Semantic Markup

Semantic Markup, SEO and Accessibility

According to W3 Schools, semantic elements are elements of code with a meaning. A semantic element describes its meaning to both the browser and the developer.Semantic markup is the overall clarity of elements and their uses.

  • Examples of semantic elements: (form), (table) and (article); these elements clearly state their content.

  • Examples of non-semantic elements: (div) and (span); while these elements can have affects on the website, they need further defining and do not clearly state their content.

Search Engine Optimization

As stated in the Google Search Engine Optomization Starter Guide, is the process of changing elements in a website in order to garner more traffic by making the site easier to find. In other words, SEO allows organizations to maximize their web presence by increasing the site’s ability to cause “hits” in search engines.


Accessibility standards for the information technology environment have been created by the Access board and are referenced as Section 508 Standards. These laws apply to electronic and information technologies used by federal agencies. They take into account performance of the technologies and have certain criteria to determine functionality ratings. Section 508 was implemented on December 21, 2000 and continues to recieve updates to this day.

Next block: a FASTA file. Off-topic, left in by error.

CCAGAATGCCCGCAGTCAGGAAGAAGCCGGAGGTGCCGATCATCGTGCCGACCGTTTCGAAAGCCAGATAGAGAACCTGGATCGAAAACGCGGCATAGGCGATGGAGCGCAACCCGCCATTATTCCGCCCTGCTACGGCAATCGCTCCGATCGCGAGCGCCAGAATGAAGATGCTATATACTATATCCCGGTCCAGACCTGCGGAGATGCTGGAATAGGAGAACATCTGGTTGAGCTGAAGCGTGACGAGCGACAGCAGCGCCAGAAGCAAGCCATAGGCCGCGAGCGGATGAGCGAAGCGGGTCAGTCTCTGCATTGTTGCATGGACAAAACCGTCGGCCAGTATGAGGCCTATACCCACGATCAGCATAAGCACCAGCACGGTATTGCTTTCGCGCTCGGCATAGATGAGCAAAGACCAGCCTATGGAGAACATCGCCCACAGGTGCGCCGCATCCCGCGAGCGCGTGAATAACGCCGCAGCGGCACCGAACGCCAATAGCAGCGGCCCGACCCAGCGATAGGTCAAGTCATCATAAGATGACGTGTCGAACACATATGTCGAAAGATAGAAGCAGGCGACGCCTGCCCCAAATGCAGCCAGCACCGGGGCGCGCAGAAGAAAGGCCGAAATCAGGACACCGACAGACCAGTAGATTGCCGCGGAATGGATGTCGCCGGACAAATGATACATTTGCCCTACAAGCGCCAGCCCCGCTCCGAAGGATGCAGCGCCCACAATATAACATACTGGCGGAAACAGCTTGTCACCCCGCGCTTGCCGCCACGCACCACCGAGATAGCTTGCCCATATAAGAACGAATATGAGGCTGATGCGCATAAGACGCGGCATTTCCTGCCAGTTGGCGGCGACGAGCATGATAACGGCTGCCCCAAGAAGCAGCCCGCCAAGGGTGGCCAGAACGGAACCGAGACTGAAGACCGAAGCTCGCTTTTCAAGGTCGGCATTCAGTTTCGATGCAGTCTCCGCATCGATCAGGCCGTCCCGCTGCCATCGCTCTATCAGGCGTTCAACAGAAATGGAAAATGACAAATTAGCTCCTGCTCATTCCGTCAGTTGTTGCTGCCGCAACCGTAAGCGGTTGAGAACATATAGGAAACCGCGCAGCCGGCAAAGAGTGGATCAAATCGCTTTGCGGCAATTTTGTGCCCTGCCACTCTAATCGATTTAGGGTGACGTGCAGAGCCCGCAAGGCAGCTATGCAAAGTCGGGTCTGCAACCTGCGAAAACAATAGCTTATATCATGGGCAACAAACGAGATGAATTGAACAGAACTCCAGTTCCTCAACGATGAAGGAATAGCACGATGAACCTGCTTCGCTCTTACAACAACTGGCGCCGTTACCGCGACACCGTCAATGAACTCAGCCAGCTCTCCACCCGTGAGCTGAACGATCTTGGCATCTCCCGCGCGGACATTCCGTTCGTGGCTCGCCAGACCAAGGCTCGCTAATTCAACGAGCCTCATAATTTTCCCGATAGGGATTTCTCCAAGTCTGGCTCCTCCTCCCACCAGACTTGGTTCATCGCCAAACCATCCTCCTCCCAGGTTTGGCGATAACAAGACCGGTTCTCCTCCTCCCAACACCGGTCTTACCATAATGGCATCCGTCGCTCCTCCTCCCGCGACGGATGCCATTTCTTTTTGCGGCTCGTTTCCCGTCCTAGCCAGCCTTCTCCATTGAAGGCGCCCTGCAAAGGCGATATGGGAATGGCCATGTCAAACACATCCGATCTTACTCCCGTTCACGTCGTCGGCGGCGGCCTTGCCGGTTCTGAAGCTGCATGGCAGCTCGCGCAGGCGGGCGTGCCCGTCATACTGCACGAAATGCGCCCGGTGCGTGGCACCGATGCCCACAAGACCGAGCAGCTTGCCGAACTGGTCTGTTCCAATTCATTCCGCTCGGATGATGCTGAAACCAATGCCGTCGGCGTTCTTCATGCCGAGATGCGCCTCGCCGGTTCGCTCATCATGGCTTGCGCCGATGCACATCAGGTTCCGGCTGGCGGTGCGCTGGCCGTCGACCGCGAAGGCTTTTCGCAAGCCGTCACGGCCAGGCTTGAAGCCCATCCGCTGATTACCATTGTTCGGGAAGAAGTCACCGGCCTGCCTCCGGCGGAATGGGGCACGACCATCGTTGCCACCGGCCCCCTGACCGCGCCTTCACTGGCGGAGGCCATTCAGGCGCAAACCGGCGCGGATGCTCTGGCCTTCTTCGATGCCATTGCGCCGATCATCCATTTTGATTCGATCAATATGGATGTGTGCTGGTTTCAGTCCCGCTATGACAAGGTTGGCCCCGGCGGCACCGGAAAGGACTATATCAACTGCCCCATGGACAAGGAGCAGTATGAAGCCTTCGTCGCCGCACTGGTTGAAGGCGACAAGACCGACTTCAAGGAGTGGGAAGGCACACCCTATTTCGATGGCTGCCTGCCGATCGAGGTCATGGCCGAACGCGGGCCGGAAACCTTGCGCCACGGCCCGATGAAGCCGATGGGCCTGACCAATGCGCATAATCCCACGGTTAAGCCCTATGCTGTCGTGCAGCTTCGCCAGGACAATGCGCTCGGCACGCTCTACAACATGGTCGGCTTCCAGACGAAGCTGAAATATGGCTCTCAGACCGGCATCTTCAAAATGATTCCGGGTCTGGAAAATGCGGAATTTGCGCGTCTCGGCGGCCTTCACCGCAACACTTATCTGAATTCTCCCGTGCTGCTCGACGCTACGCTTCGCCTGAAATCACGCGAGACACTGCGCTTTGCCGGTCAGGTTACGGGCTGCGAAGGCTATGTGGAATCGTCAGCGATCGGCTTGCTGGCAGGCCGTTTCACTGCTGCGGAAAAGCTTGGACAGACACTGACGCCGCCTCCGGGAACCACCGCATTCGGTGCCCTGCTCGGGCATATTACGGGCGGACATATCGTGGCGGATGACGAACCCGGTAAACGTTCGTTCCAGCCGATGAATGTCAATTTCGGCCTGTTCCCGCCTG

Keeping it all in Mind

Each of the aforementioned topics are extremely important when creating a website, and they all must be kept in mind to promote success. Semantic markup will allow the code of a website to be more legibile both by the programmer and the computer. Semantic markup limits the need for unlabeled elements and reduces mistakes and redundancies. SEO must be considered by all companies who wish to have a successful web presence. The difference between being the top of the list and on the fifth page of results is all in the details. While Section 508 deals specifically with technology procured by the government, accessibility is something that must be kept in mind. Just because a programmer makes a website on a desktop does not mean that most of the website’s users will be doing the same. The increased use of tablets and smartphones has brought an entirely new aspect to accessibility. Keeping these aspects in mind will greatly increase the odds of success on the internet.


  • Google International. (2010). Search Engine Optomization Starter Guide. Retrieved May 1, 2017, from
  • Section 508 Standars. (n.d). Retrieved May 01 2017, from
  • SEMANTIC ELEMENTS. (n.d). Retrieved May 01, 2017, from

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